In any case, the Labour leadership claims it has plenty to say. On the biggest issue of the day – the economy and what to do about the country’s huge deficit – Ed Balls, the shadow chancellor, can plausibly argue that he got it right and the Tory chancellor, George Osborne, got it wrong. Mr Balls claimed from the beginning that the government’s plans to cut the deficit faster than the outgoing Labour government had planned would lead to intensified recession, while Mr Osborne said it would produce growth. Well, we are still in recession and while few impartial commentators would claim that Labour had a policy which could have avoided continuing recession, they would certainly endorse Labour’s charge that the government was being too optimistic.
But if avoiding contentious policy positions is one reason the party is enjoying its unfamiliar unity, there is probably also another. That is its choice of leader after Gordon Brown resigned.
Ed Miliband has been able to preside over a non-fractious party at least in part because he is a leader who is acceptable to all wings of the party. Most commentators would say that had his brother, David, become leader (as many people thought he would), then this probably would not have been the case. David Miliband was much more closely associated with Tony Blair and the current non-Blairite majority in the party would have been much more wary of what David Miliband as leader would have wanted to do with the party. There would almost certainly have been bigger rows by now.
But there has been a price to pay. Whereas David Miliband is regarded as a charismatic figure, a man of high energy with the touch of danger and risk about him that makes many leaders interesting, his brother, Ed, is widely seen as dull, colourless and poor at communicating to the public. Worse, say his critics, is that he comes over as a geek, a policy wonk, someone better suited to the back rooms of politics where policies are worked out than to the front of stage where they are sold to the public. Even Jack Straw, a party loyalist, has said that Ed Miliband still needs to find the language to talk to ordinary voters.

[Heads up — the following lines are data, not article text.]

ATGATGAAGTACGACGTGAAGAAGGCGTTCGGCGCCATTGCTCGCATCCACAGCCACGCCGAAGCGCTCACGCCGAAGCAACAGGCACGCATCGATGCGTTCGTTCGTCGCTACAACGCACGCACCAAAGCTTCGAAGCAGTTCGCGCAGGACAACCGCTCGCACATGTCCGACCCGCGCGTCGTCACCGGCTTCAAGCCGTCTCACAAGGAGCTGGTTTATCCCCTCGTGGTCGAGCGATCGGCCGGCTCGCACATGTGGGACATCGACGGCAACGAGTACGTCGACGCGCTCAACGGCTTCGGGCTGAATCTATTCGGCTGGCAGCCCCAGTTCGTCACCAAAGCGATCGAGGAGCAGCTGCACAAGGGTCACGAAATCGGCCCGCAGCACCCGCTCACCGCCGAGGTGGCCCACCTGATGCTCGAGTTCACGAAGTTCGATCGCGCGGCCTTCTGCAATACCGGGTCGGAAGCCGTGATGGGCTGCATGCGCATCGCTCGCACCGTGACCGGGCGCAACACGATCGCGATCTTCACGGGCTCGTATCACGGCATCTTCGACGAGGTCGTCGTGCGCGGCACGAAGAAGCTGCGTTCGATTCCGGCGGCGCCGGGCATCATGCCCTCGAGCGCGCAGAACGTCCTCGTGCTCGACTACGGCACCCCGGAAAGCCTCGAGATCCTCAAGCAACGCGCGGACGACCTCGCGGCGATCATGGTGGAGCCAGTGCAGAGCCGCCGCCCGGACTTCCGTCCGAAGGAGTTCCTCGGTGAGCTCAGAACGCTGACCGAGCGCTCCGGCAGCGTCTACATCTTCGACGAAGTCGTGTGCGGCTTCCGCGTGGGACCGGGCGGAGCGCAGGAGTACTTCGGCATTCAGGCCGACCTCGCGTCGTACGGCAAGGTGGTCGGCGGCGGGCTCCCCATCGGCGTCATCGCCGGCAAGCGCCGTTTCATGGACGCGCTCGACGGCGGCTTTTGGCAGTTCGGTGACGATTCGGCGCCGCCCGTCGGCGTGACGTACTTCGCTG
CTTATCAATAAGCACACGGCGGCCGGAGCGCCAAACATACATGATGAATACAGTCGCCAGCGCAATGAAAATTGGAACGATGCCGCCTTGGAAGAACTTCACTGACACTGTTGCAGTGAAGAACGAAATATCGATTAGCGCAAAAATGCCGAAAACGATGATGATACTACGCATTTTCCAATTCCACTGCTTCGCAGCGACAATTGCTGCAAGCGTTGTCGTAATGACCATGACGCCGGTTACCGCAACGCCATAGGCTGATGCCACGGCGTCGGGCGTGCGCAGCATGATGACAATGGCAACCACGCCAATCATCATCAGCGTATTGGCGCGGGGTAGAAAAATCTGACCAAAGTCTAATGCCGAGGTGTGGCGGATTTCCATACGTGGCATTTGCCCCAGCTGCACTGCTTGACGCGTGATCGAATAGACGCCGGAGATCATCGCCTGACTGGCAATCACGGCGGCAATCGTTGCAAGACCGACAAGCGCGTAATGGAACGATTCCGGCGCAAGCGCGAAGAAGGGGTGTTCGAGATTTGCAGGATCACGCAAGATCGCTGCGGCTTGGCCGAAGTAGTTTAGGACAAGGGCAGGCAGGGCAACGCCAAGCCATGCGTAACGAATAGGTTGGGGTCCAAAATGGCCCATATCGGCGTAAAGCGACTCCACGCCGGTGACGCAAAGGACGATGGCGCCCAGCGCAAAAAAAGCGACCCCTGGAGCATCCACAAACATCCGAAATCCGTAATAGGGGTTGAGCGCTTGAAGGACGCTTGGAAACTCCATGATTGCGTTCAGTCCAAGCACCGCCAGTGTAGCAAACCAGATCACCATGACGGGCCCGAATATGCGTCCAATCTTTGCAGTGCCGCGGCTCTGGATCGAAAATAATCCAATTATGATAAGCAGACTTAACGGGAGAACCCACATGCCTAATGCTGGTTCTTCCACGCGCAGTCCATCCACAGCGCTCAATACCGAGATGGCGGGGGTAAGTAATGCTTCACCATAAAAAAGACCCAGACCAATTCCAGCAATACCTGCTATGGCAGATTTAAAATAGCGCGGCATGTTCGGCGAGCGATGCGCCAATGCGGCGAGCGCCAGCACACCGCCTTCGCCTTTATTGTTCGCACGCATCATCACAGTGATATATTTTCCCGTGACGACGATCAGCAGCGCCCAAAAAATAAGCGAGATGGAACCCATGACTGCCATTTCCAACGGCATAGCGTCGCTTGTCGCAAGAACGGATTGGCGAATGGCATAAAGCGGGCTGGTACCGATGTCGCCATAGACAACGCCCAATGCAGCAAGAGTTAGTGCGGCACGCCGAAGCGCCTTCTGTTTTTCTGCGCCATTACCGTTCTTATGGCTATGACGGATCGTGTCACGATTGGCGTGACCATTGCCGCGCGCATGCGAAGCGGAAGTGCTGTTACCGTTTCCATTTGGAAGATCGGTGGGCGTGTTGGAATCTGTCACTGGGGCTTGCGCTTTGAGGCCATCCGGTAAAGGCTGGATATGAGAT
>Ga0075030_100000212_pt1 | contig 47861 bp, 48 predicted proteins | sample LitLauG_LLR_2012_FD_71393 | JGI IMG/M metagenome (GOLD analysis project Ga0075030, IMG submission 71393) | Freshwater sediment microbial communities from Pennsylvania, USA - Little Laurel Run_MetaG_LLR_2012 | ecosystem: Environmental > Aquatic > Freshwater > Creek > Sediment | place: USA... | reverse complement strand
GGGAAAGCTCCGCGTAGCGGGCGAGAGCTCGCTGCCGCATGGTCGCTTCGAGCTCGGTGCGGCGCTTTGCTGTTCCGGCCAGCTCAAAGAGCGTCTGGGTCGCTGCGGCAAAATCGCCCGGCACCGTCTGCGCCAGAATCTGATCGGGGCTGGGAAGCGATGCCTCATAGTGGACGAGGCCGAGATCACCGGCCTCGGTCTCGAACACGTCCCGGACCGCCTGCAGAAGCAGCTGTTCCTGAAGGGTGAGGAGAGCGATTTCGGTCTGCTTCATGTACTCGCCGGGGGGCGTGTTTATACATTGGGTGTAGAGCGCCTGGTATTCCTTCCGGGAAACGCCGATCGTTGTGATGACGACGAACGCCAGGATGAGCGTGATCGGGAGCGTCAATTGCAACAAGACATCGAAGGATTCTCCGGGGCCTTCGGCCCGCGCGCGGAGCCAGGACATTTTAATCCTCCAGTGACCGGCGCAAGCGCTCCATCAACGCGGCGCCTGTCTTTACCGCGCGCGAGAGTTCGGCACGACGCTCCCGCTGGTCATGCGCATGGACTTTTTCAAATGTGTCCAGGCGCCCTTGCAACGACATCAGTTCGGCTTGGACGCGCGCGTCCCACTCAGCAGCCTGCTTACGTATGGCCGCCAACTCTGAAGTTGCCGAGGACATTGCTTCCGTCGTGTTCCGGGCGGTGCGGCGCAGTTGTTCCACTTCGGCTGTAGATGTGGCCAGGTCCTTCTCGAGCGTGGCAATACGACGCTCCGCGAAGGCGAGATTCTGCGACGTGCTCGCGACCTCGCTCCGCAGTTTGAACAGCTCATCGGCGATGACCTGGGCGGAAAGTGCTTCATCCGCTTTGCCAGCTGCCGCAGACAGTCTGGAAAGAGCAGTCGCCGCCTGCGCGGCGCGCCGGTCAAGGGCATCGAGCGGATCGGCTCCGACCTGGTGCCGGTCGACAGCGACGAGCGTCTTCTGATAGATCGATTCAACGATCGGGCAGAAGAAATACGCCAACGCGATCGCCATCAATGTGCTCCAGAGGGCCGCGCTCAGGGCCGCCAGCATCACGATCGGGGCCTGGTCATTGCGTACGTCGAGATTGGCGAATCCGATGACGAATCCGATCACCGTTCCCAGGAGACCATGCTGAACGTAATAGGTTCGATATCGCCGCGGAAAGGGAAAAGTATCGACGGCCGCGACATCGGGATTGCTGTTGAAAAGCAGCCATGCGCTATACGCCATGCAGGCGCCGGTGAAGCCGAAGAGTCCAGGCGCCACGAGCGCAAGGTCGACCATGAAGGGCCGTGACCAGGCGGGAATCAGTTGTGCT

The character of a leader, though, is rarely decisive in an election. Back in 1979, Margaret Thatcher was far from being the charismatic figure she became and was far less popular than the avuncular Jim Callaghan. But she still beat him. In 1992, John Major, widely derided as the grey man of politics, beat one of the best orators of the postwar world, Neil Kinnock. Ed Miliband’s supporters may take comfort from the thought that the public may have had enough of smooth political salesmen, like Tony Blair and David Cameron, and be ready to put their trust in a man who seems to be in politics because he is interested in ideas and policies.
So far, though, the evidence isn’t there that this is true. Although the Tories trail Labour in the polls, David Cameron has a strong and consistent lead over the Labour leader. And in a mischievous poll conducted by the Tories on the eve of the Labour Conference, it emerged that Labour would be doing much better under David Miliband than under his brother.
The Labour Party almost never gets rid of its leader against his will, so Ed Miliband is almost certain to lead the party into the next election. But if he is to lift the shadow he personally seems to impose on Labour’s chances, what, if anything, should he do?
What are your views?
- Are you impressed with Labour’s seeming unity?
- If you were one of those who didn’t vote Labour last time, are you more prepared to do so now and, if so, why?
- What single thing would you want to see Labour do to ensure your vote?
- Do you think Ed Miliband is a good Labour leader or not? How valid and how important do you think the criticisms are of his leadership?
- Do you share the view that he is dull and uninteresting?
- Do you think it is a good thing or not that he seems to be so interested in policy and political ideas?
- Would he make a good prime minister or not? And what would you advise him to do to improve his standing with the public?